AUGUSTA, Ga. A compound isolated from a wild, poisonous mushroom growing in a Southwest China forest appears to help a cancer killing drug fulfill its promise, researchers report.
The compound, verticillin A, sensitizes cancer cells to TRAIL, a drug which induces cancer cells to self destruct, said Dr. Kebin Liu, cancer immunologist at the Georgia Health Sciences University Cancer Center and corresponding author of the study in the journal Cancer Research.
The compound appears to keep cancer cells from developing resistance to TRAIL, short for tumor necrosis factor-related apoptosis inducing ligand. Drug resistance, intrinsic or acquired, is a major problem for cancer patients, accounting for greater than 90 percent of treatment failures in patients with metastatic disease.
"If we can make drugs work again, more people will survive," Liu said.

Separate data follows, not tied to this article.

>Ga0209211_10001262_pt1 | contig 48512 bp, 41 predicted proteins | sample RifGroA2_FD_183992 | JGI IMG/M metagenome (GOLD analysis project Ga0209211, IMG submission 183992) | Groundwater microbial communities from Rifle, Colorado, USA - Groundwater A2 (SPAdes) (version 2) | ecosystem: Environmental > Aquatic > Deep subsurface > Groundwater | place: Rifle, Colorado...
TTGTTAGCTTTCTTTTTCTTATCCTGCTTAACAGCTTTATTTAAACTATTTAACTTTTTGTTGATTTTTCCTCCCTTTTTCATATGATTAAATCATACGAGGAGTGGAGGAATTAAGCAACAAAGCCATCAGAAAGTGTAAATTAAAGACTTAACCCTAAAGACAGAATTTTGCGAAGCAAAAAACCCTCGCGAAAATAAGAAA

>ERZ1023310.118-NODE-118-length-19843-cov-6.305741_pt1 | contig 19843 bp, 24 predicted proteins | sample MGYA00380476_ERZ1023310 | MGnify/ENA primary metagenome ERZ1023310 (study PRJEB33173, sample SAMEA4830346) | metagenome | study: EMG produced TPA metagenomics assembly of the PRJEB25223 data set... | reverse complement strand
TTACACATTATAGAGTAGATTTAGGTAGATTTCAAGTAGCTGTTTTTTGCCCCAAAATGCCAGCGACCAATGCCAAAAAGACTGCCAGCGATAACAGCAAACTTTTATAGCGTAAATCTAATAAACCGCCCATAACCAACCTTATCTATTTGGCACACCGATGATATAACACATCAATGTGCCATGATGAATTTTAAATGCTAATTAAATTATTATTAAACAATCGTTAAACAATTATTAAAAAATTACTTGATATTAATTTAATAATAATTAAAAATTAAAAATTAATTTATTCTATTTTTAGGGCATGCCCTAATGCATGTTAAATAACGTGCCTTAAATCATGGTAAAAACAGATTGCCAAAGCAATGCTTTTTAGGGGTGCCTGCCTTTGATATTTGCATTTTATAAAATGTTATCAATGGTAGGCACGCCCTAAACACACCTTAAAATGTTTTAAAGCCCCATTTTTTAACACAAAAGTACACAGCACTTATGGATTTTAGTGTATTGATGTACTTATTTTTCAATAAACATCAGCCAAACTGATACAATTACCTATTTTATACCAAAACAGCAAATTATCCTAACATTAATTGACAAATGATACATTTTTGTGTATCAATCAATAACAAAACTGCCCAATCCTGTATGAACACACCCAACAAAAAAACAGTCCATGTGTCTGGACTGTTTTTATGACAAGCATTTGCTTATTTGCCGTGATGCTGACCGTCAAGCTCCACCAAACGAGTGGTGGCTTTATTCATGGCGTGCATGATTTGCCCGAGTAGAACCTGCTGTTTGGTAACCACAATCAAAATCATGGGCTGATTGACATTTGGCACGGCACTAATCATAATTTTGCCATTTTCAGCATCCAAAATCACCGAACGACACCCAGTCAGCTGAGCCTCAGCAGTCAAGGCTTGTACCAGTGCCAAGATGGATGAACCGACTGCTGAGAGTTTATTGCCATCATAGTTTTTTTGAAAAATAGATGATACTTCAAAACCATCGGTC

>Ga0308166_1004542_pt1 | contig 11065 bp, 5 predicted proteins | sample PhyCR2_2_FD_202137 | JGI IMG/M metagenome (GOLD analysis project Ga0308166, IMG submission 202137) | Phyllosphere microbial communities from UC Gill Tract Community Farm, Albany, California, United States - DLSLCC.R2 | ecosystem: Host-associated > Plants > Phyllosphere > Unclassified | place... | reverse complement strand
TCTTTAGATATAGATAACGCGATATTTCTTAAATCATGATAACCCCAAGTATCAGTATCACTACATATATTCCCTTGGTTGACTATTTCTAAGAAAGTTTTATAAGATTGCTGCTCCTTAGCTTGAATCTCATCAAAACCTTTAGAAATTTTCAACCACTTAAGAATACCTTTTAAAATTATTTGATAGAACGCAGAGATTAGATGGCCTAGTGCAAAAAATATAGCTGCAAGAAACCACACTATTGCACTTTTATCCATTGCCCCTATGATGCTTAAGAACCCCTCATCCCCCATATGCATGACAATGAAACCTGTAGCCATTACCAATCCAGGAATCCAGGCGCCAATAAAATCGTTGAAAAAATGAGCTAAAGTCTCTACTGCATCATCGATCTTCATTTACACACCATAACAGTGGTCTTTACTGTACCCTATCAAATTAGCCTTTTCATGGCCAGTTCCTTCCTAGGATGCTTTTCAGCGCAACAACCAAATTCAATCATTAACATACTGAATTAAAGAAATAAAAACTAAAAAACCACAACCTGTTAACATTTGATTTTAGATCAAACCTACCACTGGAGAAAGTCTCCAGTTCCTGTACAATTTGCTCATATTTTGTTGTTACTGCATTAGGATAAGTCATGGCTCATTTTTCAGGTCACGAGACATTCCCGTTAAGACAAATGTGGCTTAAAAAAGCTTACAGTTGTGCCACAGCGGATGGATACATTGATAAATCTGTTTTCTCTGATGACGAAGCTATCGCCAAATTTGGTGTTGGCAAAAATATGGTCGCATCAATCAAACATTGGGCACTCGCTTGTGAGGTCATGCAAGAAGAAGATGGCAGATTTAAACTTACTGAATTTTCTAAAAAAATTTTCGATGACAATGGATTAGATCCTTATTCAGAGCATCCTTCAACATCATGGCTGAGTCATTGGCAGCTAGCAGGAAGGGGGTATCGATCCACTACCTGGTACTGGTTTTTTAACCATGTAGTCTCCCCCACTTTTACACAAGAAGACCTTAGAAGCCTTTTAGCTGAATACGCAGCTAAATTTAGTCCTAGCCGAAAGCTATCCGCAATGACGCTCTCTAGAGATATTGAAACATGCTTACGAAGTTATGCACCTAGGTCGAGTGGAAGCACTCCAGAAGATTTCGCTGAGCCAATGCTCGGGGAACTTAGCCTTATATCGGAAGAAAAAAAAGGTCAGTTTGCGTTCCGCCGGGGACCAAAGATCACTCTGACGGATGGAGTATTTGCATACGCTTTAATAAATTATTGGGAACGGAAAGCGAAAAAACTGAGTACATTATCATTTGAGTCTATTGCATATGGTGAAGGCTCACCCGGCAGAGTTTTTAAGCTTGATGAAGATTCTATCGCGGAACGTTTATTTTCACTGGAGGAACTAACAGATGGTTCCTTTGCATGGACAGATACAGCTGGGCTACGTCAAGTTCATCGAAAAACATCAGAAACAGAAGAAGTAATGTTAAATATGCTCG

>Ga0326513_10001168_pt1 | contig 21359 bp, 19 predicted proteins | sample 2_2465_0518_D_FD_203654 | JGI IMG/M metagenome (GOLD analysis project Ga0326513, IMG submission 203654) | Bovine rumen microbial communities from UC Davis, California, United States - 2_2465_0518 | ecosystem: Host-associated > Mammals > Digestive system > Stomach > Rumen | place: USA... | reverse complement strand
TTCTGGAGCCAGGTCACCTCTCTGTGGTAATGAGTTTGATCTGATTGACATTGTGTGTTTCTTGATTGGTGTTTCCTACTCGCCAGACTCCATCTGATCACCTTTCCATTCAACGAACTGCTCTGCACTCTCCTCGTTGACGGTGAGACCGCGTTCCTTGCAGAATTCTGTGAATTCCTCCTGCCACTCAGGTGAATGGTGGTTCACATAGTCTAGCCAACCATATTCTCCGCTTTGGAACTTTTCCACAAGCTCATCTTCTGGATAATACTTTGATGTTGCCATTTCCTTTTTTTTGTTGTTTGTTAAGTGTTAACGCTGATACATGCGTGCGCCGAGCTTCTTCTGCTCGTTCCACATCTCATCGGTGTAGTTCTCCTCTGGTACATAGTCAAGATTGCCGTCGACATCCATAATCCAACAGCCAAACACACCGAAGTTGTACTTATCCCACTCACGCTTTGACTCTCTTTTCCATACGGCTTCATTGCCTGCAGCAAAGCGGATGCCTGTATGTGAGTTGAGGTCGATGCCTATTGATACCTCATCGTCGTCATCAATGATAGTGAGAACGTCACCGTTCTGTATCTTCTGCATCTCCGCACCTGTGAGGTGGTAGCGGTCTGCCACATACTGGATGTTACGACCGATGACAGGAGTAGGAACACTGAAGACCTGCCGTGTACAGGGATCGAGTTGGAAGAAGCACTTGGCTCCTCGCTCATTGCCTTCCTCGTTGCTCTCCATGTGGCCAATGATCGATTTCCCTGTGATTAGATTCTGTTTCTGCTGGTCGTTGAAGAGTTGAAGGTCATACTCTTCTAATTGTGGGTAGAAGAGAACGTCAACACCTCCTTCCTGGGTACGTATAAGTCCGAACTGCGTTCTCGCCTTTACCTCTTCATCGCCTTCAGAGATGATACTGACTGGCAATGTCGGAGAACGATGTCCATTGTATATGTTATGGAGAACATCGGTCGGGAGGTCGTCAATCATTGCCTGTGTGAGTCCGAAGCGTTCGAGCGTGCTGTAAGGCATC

Patient experience has shown cancer's skill at desensitizing itself to the TRAIL. "It looks as though most cancer cells have found a way to become resistant and evade its action," said Dr. Wendy Bollag, cell physiologist at GHSU and a study co-author. Tenacious cancer cells also are naturally resistant to cell suicide, which is how TRAIL works.
In mice, they found verticillin A alone was adequate to kill cancer cells, but the required dose made the mice sick, a common problem with many cancer therapies. However, when a lower dose was paired with TRAIL, it became a powerful, more tolerable recipe that killed previously resistant cells.
They also found that the compound improved the efficacy of commonly used cancer drugs etoposide and cisplatin, which also work by promoting cancer cell death but are less targeted than TRAIL. "We believe this could be a good companion drug for a lot of cancer therapies," Liu said.
One way verticillin A appears to work is by upregulating BN1P3, a gene that promotes cell death, the researchers said. Cancer cells work to sile
|Contact: Toni Baker|
Georgia Health Sciences University